Highlights of our ideas for family New Year intentions.
- We prefer daily intentions over annual resolutions.
- You can teach young kids to be mindful.
- Practice doing things before others.
- Practice gratitude.
- Practice patience.
- Give household responsibilities.
- Teach kids to feel their feelings.
- Take care of the Earth.
- Move your bodies every day.
Spoiler alert! We're not fans of New Year resolutions around here. We think that if you want to make a positive change in your life, there's no time like the present and that self-improvement is a daily practice. The dawn of every new day provides us with a beautiful opportunity to reflect on what we feel in the moment and review where we're heading.
Sometimes, life gets in the way, and time for self-reflection presents itself a little less frequently, especially when we’re busy parenting. This is okay!
However, our best intentions are more likely to manifest themselves if we make pondering them a daily habit. It doesn't have to be daunting. It can be as simple as taking a minute before you get out of bed in the morning to check in with how you're feeling and consider what you want to do better that day.
Often, setting daily intentions sparks a desire to make life-long changes. Sometimes these changes are minor and non-life-altering. Other times contemplating your intentions unleashes a genuine desire to forge a new path.
Just remind yourself that change is a journey, and there will be mistakes, detours, and full stops. And remember, each new day provides a beautiful opportunity to start anew. Whatever you discover, the key is to be as kind to yourself as you would be to a friend or loved one.
We also think that grounding yourself in daily intentions is something you can teach your kids that will enrich their lives.
Here are our suggestions for helping you and your family start the new year with gratitude, grace, and positivity.
Practice doing things for others before themselves.
Ask older children to help their younger siblings with daily tasks before themselves. For example, an older child may help teach a younger one to put on their shoes and coat first before going outside.
Teach the concept of patience.
There are many ways to do this, like waiting until everyone is finished eating to leave the table or taking turns with toys and books.
Introduce responsibilities around the house.
Kids as young as two can do simple tasks like helping take clothes out of the washing machine or scooping up and pouring the dog's food into their bowl. Children love to help, so let them!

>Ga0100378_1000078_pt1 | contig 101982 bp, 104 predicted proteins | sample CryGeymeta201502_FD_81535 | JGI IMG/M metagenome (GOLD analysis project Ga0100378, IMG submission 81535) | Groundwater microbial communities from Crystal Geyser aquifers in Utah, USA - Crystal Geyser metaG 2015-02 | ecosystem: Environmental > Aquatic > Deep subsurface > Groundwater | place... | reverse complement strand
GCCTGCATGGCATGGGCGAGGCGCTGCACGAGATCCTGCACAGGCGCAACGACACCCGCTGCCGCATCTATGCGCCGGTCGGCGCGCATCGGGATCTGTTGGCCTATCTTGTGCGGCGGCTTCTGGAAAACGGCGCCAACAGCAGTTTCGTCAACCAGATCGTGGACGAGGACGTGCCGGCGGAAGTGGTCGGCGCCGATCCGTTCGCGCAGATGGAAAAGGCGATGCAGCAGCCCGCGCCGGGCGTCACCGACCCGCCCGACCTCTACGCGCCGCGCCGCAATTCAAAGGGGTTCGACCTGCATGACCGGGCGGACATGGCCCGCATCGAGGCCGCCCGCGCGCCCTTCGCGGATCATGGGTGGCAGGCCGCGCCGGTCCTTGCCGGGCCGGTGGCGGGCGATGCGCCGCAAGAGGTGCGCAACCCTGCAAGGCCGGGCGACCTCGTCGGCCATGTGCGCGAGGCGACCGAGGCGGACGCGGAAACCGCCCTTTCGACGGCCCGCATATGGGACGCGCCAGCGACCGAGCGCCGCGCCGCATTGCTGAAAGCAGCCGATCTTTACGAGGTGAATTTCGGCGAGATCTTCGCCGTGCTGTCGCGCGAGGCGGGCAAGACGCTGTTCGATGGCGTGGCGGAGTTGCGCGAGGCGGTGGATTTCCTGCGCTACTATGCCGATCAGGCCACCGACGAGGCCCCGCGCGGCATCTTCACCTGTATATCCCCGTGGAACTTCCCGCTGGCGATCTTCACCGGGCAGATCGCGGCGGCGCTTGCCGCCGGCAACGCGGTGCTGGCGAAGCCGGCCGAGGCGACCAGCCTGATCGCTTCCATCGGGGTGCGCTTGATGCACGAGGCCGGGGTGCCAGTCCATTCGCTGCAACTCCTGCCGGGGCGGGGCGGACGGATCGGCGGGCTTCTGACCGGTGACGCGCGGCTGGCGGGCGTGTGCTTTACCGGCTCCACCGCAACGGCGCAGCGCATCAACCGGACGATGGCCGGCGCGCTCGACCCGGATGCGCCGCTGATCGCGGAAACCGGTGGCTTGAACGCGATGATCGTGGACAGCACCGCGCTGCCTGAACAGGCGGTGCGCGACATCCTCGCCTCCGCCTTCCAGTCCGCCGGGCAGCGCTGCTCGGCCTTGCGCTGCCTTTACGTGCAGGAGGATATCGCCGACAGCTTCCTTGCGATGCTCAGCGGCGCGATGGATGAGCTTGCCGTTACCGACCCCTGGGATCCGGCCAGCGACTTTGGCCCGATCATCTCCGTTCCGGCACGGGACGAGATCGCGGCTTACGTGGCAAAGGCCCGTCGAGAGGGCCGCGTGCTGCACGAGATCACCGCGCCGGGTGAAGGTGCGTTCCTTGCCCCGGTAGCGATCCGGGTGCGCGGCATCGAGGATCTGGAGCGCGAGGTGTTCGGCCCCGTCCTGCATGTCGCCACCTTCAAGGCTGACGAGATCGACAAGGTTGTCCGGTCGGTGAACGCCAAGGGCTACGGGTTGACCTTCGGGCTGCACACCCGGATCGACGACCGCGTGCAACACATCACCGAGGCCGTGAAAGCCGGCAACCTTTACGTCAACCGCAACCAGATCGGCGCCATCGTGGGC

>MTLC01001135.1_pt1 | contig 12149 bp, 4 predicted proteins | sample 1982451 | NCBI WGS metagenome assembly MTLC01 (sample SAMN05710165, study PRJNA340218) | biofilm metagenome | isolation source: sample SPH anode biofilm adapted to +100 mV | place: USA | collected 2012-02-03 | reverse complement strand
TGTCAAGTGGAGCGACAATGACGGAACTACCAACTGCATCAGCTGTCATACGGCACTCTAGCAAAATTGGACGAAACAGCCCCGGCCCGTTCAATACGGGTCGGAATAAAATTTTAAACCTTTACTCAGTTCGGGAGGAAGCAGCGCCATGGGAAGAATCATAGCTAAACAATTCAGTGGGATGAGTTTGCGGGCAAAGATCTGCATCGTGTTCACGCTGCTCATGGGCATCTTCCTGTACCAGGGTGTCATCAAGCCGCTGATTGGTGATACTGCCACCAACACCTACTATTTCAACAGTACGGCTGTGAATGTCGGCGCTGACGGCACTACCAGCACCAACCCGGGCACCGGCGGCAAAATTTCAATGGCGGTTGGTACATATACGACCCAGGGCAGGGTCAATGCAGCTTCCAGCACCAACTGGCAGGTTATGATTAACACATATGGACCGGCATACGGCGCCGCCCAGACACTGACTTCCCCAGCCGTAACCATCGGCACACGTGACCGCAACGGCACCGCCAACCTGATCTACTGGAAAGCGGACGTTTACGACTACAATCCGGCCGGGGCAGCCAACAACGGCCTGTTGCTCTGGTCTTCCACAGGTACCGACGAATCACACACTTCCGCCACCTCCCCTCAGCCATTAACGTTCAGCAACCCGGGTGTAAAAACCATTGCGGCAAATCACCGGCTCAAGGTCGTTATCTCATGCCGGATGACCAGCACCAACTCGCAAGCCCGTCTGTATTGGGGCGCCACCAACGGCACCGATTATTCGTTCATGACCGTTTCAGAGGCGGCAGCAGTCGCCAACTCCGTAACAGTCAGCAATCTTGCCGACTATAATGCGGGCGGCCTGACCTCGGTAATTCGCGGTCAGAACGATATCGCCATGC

Teach your little ones about being thankful.
Before bedtime, ask your little one, "what is one thing you are thankful for today?" Or ask everyone to say one thing they are thankful for before a family meal. At first, they might not understand this concept, but going through this thought process over time is a good first step in teaching gratitude.
Teach your little ones to feel their feelings.
Set time aside to ask, maybe when you are driving home from school or daycare, to ask your child to tell you something that made them feel happy and something that made them feel sad today.
You'll likely feel tickled by some of the answers like "my baby brother whacking me with a toy made me feel sad…!" This will help your little ones learn to recognize their emotions and how they feel in their body.
Take care of the Earth.
Show your children ways they can help preserve our beautiful planet. Teach them what materials can be recycled and encourage them to throw them in the recycling bin themselves. Teach them to turn the water off when brushing teeth, switch off lights when leaving the room, and minimize food waste.
Buy or make inspiration and affirmation cards.
We love these affirmation cards for kids, which you can find on Etsy.
Volunteer as a family.
Ask your kids who they want to help this year. Participate in a charity walk, volunteer at the food bank, or participate in a beach clean-up day. The opportunities are endless.
Move your bodies every day.
You know we love daily movement and fresh air! A neighborhood walk or scoot, the local playground or finding rocks on a nearby trail or beach all make great toddler-approved activities.
Lastly… put down your devices.
Make this the year that you have no phones, computers, and other devices at mealtime. It's amazing how refreshing and rewarding it is to have a conversation with actual eye contact. Turn your own screens off after a certain time of night, or have dedicated ‘screen-free’ periods during the day.
Finally, remember that our children learn so much from us. If we model these positive behaviors and intentions, they will learn them too! And, as with everything else parenting-related, it takes time, patience, and lots of breaks for yummy wholesome snacks :)
Happy New Year!
From our families to yours,
Joana + Lauren
Read More: Mindfulness For Babies & Toddlers